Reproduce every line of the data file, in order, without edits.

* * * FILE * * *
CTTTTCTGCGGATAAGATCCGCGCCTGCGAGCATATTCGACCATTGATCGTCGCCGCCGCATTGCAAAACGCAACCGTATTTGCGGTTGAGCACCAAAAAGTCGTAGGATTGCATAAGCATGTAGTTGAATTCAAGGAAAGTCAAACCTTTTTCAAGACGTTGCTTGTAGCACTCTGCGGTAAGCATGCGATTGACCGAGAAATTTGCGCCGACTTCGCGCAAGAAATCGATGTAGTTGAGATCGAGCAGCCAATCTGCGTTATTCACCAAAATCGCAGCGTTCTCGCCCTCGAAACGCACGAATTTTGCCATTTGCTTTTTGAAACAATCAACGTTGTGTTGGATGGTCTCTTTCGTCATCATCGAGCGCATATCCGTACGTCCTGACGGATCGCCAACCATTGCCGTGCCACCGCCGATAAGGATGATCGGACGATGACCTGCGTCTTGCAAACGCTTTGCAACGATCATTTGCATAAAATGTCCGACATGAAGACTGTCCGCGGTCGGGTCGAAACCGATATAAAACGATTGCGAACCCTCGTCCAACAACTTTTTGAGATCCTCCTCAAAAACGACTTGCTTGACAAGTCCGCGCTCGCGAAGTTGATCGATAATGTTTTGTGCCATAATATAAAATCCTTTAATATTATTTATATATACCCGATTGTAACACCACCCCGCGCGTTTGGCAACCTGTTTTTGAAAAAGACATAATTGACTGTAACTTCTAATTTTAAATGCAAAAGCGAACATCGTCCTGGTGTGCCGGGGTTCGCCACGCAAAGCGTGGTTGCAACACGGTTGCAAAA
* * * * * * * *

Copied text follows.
CTTTTCTGCGGATAAGATCCGCGCCTGCGAGCATATTCGACCATTGATCGTCGCCGCCGCATTGCAAAACGCAACCGTATTTGCGGTTGAGCACCAAAAAGTCGTAGGATTGCATAAGCATGTAGTTGAATTCAAGGAAAGTCAAACCTTTTTCAAGACGTTGCTTGTAGCACTCTGCGGTAAGCATGCGATTGACCGAGAAATTTGCGCCGACTTCGCGCAAGAAATCGATGTAGTTGAGATCGAGCAGCCAATCTGCGTTATTCACCAAAATCGCAGCGTTCTCGCCCTCGAAACGCACGAATTTTGCCATTTGCTTTTTGAAACAATCAACGTTGTGTTGGATGGTCTCTTTCGTCATCATCGAGCGCATATCCGTACGTCCTGACGGATCGCCAACCATTGCCGTGCCACCGCCGATAAGGATGATCGGACGATGACCTGCGTCTTGCAAACGCTTTGCAACGATCATTTGCATAAAATGTCCGACATGAAGACTGTCCGCGGTCGGGTCGAAACCGATATAAAACGATTGCGAACCCTCGTCCAACAACTTTTTGAGATCCTCCTCAAAAACGACTTGCTTGACAAGTCCGCGCTCGCGAAGTTGATCGATAATGTTTTGTGCCATAATATAAAATCCTTTAATATTATTTATATATACCCGATTGTAACACCACCCCGCGCGTTTGGCAACCTGTTTTTGAAAAAGACATAATTGACTGTAACTTCTAATTTTAAATGCAAAAGCGAACATCGTCCTGGTGTGCCGGGGTTCGCCACGCAAAGCGTGGTTGCAACACGGTTGCAAAA